Also, temperature-time integrators can be started in this way. They can be used as an electronic best-before date. Such an application is known from the earlier patent application PCT/EP2008/064712. Having the electrochemical processor, it additionally results the possibility of electric activation of the system (e.g. with opening the package). They can be combined with each other into one product.

FIG. 1 shows different perspective views of a first example of an electrochemical processor 1 which can be used in a writing assembly. On a substrate 100 a first reaction chamber 400 and a first electrode 200 (starting electrode) are located. The first reaction chamber 400 is filled with an electrolyte 401. A migration layer 500 is in physical contact with the first reaction chamber 400 comprising the electrolyte 401. The electrochemical processor 1 is limited by spacers 800 and 801 in x-direction. These spacers 800, 801 interconnect the first electrodes 200 or the substrate 100, respectively, with the encapsulation layer 700 and thus determine the thickness or size of the processor 1 in y-direction.

The first electrode 200 and the migration layer 500 are located next to each other in x-direction.

In FIG. 1a, the first electrode 200, e.g., consists of graphite and the migration layer 500 consists of cellulose. Upon activation of the processor 1, which can be achieved by e.g. filling in the electrolyte 401, the electrolyte 401 migrates due to capillary forces into the migration layer 500 (see reference numeral 501 in FIG. 1b) which depicts the part of the migration layer 500 already soaked with the electrolyte.

The filling in of the electrolyte can for example be achieved that one of the wall members define the first reaction chamber for the electrolyte 401 (or also the second reaction chamber 600 as in the following examples) comprises an opening (not shown), which allows a mass exchange with the surrounding envi-environment of the processor 1. This opening can for example be located in the encapsulation layer 700, the wall member 801 or the respective wall members in z-direction (not shown). In this case, the reaction chamber is filled with a substance, which is able to absorb water vapour from the surrounding environment, e.g. polyvinyl alcohol or polyvinyl alcohol with a hygroscopic additive, e.g. hygroscopic salts, such as for example calcium chloride. If this hygroscopic substance is in contact with water vapour via the above mentioned opening, it absorbs water and an electrolyte 401 is formed inside the first reaction chamber. Of course this principle can also be applied to the following example as well as the second reaction chamber 600.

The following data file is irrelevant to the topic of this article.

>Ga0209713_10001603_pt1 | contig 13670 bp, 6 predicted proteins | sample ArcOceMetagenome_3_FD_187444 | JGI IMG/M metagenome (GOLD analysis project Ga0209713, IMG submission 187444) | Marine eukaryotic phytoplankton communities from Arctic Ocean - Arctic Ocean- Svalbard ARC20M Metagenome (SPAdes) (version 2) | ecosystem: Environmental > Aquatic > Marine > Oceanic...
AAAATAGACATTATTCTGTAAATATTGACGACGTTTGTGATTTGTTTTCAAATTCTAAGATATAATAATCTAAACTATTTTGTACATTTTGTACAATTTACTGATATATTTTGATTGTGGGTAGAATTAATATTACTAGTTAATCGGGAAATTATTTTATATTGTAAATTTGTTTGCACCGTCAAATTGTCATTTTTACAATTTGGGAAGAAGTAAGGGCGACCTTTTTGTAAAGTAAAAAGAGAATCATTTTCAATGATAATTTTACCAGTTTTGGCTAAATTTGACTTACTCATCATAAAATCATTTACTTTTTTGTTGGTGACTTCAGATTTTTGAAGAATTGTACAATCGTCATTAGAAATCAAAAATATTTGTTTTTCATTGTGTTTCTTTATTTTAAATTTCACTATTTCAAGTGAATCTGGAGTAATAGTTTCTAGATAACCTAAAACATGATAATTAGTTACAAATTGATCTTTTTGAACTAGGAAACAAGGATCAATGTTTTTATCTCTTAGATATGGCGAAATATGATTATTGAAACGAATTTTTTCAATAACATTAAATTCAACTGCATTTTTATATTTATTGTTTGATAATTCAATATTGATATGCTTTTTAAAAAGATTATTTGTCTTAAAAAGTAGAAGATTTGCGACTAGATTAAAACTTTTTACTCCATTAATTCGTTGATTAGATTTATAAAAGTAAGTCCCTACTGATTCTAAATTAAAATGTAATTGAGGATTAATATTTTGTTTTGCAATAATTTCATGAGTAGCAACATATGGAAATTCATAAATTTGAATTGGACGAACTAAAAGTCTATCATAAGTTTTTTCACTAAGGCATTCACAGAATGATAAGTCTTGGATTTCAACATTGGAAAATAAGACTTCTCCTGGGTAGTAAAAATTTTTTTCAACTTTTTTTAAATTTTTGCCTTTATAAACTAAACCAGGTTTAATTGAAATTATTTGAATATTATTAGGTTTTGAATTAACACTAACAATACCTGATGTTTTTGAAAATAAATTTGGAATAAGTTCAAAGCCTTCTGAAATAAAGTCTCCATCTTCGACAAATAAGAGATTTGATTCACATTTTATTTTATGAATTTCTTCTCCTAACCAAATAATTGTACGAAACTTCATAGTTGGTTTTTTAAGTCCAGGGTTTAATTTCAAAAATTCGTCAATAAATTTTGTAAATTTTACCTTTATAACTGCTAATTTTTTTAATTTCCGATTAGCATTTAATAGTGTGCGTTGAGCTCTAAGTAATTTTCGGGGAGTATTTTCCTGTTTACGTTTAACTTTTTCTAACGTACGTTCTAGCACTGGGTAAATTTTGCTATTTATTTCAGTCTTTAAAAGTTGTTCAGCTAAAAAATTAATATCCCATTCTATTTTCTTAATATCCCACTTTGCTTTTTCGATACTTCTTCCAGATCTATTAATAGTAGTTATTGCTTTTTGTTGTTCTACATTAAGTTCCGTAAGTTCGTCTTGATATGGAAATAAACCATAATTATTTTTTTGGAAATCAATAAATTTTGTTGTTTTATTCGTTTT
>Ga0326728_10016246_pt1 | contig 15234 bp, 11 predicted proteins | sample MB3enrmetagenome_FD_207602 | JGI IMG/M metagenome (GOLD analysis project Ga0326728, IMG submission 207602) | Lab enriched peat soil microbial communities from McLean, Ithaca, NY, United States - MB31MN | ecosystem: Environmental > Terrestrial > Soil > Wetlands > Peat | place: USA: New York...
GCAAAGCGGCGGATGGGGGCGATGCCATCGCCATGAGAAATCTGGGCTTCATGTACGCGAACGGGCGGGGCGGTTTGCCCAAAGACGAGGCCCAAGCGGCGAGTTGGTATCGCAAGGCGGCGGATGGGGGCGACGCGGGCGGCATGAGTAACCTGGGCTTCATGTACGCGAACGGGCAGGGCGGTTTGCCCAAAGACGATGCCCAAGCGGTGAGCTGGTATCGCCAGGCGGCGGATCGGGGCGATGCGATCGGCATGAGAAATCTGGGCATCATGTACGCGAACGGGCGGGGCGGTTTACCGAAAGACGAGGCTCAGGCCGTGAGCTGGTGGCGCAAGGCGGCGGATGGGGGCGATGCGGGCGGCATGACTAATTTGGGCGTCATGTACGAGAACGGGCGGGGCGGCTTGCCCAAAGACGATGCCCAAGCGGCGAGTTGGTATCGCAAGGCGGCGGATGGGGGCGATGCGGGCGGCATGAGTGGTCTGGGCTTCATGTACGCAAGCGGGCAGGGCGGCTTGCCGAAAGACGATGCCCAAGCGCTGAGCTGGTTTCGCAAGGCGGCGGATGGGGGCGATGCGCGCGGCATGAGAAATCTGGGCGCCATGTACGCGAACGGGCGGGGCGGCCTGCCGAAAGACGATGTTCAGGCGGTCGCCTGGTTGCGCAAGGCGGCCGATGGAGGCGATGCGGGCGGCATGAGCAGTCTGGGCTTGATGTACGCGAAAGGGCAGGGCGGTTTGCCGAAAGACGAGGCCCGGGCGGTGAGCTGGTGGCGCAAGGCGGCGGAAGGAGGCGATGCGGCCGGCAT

FIG. 1c is a simplified top view of FIG. 1a and FIG. 1b. In FIG. 1c, for reasons of clarity, all parts of the electrochemical processor 1, except the first electrode 200, the electrolyte 401 and the migration layer 500 are omitted for reasons of clarity.

The electrochemical processor as depicted in FIG. 1 is especially useful as first electrochemical processor, i.e. as time-line processor.

FIG. 2 shows another example of an electrochemical processor 1, which can be used in the writing assembly. In addition to the electrochemical processor 1 as depicted in FIG. 1, an additional electrode 300 is present next to the migration layer 500, the migration layer 500 again being formed by a material with capillary effect, such as for example cellulose.

The second electrode 300 (delamination electrode) is in electric connection with the first reaction chamber 400, comprising the electrolyte 401. The second electrode 300 and the migration layer 500 are fixed to each other or laminated above each other. Where the second electrode 300 is in contact with the migration layer 500, upon activation of the electrochemical processor 1, i.e. the migration of the electrolyte 401 into the migration layer 500 (see reference numeral 501 in FIG. 2b, which represents the part of the migration layer 500, into which the electrolyte 401 has yet migrated) guarantees a contact of the electrolyte 401 with the second electrode 300 from above, i.e. in y-direction. Due to the fact that both electrodes 200 and 300 are made of different materials, they have different electrochemical potentials. Upon short-circuiting the processor 1 by closing an external electrical switch 1700, the processor is activated. Alternatively or in addition for example an external voltage can be applied to the first electrode 200 and the second electrode 300 attributing to or establishing different electric potential of the first electrode 200 and the second electrode 300.